Scottish Teachers Sign up for Mindfulness Training
Teachers from around Scotland are being given the opportunity to learn mindfulness skills directly from the organisation that pioneered the meditative technique in UK classrooms.
Mindfulness in Schools Project (MiSP), which introduced secular mindfulness to British education seven years ago, is holding training sessions for both secondary and primary teachers in Edinburgh this October.
Participants who have aready undergone an introductory mindfulness course will learn how to pass their new skills on to their pupils, equipping them with techniques to potentially improve their mental, emotional, social and physical health and wellbeing.
Two courses are available: either the .b (pronounced ‘dot be’) curriculum, which is aimed at secondary schools, or its primary equivalent, Paws b (‘pause be’). Both were developed by teachers and senior mindfulness experts and are recognised as the leading courses of their kind in the UK. They also form the basis of the biggest ever study of the effectiveness of mindfulness in education launched this summer by Oxford University and funded by the Wellcome Trust.
MiSP Director Claire Kelly said: “We’ve already begun the process of mindfulness training among Scottish secondary school teachers and those who work in other contexts with this age group, but this is the first time we are offering the primary course as well. We are a not-for-profit organisation and our aim is to bring the benefits of good mindfulness practice to schools.”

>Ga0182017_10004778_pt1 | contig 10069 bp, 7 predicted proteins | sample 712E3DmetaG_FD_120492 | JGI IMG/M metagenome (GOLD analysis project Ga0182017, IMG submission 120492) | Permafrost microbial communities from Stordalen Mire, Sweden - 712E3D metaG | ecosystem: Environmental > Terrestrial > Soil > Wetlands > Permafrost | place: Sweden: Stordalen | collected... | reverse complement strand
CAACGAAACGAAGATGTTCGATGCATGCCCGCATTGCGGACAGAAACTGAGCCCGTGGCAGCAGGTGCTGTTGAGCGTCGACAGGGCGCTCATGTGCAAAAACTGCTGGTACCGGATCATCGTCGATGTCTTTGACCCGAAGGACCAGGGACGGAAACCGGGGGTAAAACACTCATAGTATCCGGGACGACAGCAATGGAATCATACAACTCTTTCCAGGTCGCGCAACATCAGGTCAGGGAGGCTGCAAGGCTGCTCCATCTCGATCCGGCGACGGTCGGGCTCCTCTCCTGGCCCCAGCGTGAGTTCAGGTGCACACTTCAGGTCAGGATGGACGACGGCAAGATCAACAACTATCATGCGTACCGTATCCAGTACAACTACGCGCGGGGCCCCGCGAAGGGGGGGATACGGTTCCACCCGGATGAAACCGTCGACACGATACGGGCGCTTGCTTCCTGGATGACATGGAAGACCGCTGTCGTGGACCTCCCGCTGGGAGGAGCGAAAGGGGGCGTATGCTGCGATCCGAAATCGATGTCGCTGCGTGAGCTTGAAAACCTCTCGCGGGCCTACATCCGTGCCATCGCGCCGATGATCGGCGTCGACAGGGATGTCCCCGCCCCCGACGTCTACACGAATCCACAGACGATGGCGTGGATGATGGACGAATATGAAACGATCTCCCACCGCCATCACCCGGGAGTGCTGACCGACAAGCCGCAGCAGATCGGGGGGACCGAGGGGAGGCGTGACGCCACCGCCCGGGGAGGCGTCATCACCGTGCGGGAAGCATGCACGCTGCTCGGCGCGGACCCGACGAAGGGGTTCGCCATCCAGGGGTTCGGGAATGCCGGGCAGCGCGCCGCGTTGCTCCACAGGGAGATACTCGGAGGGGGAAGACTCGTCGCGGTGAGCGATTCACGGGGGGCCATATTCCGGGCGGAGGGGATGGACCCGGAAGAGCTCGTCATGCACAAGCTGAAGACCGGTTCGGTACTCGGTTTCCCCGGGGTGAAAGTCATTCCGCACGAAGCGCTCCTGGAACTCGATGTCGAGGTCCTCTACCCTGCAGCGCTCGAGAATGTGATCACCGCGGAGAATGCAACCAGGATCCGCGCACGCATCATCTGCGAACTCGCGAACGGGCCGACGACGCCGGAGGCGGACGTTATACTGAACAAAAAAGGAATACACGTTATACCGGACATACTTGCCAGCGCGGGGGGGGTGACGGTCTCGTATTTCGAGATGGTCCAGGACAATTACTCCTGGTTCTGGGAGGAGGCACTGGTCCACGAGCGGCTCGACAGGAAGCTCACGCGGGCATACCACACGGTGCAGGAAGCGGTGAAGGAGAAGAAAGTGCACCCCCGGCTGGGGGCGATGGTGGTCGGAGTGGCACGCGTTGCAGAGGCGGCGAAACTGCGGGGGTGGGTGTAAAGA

“We know from our own experience that staff and pupils enjoy mindfulness lessons and independent research suggests that mindfulness practice has the potential to reduce stress, anxiety, reactivity and bad behavior and improve sleep and self-esteem. It can also help young people pay greater attention, use existing knowledge more effectively and can enhance problem-solving and reasoning skills. We are looking forward to meeting educational professionals in Scotland who want to learn these skills for themselves and pass them on to their pupils.”
Shelagh Rodger, who is a teacher at St George’s School in Edinburgh and who has been trained in .b, said: “I’ve had great feedback from the pupils who took my mindfulness sessions. I think it’s important that if we’re going to try and pass on skills that help children to cope better with everyday pressures then we have to do it in a way that is fun and interesting to them and the .b course delivered on that and so many other fronts.”
The training courses, which take up to four days, consist of real-time lessons, pedagogy sessions, discussion groups and opportunties for participants to practice leading the exercises with each other.
MiSP is also currently working in collaboration with Aberdeen University as part of a project to gain professional recognition by the General Teaching Council for Scotland for teachers attending these courses.
Mindfulness in Schools Project was founded by teachers Richard Burnett and Chris Cullen in 2007. The first class was taught in 2008 and since then more than 1,700 people have attended its courses, reaching an estimated 18,000 pupils.
More details about MiSP and about Mindfulness itself are available at www.mindfulnessinschools.org